2016-03-23 / Front Page

Civics: Shelter Takes Steps To Increase Security

By Liz Goff
Dutch Kills Civic Association officials say operators are making small strides in an effort to curb violence at a homeless shelter located in the Long Island City community.

Group president, Thea Romano, said operators of a shelter located in the former Verve Hotel at 40-03 29th Street have stepped up security patrols in the area and have transferred 16 residents to other facilities since Feb. 26, when Romano called an emergency meeting to address neighborhood concerns.

Security guards are patrolling the area in marked vehicles, Romano said. “The guards drive through local streets at unspecified times to help deter criminal activity by shelter residents.”

Romano said shelter operators have also dedicated one floor at the facility for women and teens who are employed or seeking employment. “The women are close to becoming independent, able to live on their own,” Romano said.

Romano called the Feb. 26 meeting with local lawmakers, city officials and community leaders to shed light on spiraling criminal activity in and around the shelter.

Police officials at the meeting said between January 1 and February 25, officers at the 114th Precinct were called to the shelter more than 300 times. Shelter security guards placed 225 of those 911 calls, an NYPD source said. The remaining 125 calls came from local merchants and residents reporting criminal activity or other conditions involving shelter residents, the source said. Police arrested 10-to-12 shelter residents as a result of those 911 calls.

A census released by shelter management showed that 87 shelter clients have a history of substance abuse, 89 clients suffer from a form of mental illness, 42 of the women are employment ready, 32 women are employed, 93 clients are in mental health treatment and 56 are “housing ready.”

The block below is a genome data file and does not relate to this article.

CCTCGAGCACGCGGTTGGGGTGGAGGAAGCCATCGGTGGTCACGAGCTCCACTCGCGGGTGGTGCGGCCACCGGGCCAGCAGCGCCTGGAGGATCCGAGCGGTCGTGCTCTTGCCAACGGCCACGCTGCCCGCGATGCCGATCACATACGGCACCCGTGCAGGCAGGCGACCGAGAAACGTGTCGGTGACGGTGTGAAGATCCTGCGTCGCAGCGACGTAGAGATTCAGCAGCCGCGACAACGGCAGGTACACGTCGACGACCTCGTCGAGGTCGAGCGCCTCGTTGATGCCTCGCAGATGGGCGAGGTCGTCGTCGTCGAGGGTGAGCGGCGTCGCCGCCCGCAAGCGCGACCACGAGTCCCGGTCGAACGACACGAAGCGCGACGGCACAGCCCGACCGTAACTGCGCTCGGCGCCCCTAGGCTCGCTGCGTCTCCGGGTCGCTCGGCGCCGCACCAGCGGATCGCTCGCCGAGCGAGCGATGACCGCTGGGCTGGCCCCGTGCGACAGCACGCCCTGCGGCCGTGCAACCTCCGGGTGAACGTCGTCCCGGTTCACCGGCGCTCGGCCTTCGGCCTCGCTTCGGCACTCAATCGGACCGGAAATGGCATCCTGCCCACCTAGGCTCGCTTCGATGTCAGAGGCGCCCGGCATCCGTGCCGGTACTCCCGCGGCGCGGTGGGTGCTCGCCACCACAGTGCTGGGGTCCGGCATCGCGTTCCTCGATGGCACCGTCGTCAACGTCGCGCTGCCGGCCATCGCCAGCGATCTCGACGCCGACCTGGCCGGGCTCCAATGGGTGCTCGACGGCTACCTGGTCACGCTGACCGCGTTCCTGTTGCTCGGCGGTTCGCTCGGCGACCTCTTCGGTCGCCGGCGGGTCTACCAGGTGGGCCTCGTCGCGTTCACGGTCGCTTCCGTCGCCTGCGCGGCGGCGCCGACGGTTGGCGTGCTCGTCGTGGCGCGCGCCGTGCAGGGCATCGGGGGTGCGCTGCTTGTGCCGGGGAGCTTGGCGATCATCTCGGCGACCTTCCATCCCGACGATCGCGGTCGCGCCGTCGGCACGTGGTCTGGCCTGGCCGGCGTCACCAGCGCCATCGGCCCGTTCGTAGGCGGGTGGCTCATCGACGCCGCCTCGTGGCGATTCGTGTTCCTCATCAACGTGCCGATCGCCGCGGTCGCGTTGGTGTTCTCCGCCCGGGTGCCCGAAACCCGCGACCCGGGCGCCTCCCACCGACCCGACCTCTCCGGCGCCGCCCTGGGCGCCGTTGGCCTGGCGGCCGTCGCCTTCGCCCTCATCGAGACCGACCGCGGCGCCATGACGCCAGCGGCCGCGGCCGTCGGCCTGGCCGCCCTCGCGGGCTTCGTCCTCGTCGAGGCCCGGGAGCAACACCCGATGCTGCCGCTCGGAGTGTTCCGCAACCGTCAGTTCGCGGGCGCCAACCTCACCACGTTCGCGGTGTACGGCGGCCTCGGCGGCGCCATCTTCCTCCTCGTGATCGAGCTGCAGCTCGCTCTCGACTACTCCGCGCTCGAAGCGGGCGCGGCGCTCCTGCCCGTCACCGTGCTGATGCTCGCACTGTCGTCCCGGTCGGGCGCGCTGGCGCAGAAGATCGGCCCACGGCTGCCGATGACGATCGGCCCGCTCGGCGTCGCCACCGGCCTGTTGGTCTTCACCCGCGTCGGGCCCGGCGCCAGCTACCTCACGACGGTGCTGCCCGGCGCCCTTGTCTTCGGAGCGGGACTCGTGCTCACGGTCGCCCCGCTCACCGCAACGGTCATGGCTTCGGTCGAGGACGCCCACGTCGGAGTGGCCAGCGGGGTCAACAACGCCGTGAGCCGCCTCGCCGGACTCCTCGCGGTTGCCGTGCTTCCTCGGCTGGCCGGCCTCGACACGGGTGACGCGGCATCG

Romano said Dutch Kills officials were told that clients would have to meet strict criteria to enter the shelter. “We were told the shelter would offer a 10-month program that would prepare the women for a new life. And we know now that we were duped,” Romano said.

Dutch Kills executive director George Stamatiades is calling on the deBlasio administration to clearly define the meaning of homelessness.

“It seems that shelters are not being used for homeless people, people who lost their home in a fire, through eviction or some other catastrophe,” Stamatiades said. “The city has to stop dumping everyone in the shelter system and place people who need medical assistance, drug or mental illness treatment in appropriate facilities.”

Stamatiades said the city is wasting money on security that would be better spent on providing treatment for those in need. “Why should the city have to pay for all of this security at shelters for hard-working people who have suffered a tragedy? There are cities in this country that have less security than New York City has in its homeless shelters,” Stamatiades said. What’s wrong with this picture?”

Romano said the deBlasio administration is responsible for many of the problems at the Dutch Kills homeless shelter

When the mayor signed an emergency declaration to open the shelter, he eliminated the need for the use of criteria in the resident selection process, Romano said. “The shelter operator was then forced to take in people who are not matched to programs offered at the facility. Residents who can’t be matched to a program can’t be required to participate, Romano said.

The administration created an atmosphere at the shelter where many residents are not interested in making a new life for themselves, Romano said. These people should be placed in a facility that can offer them the care and services they need.”

 

 

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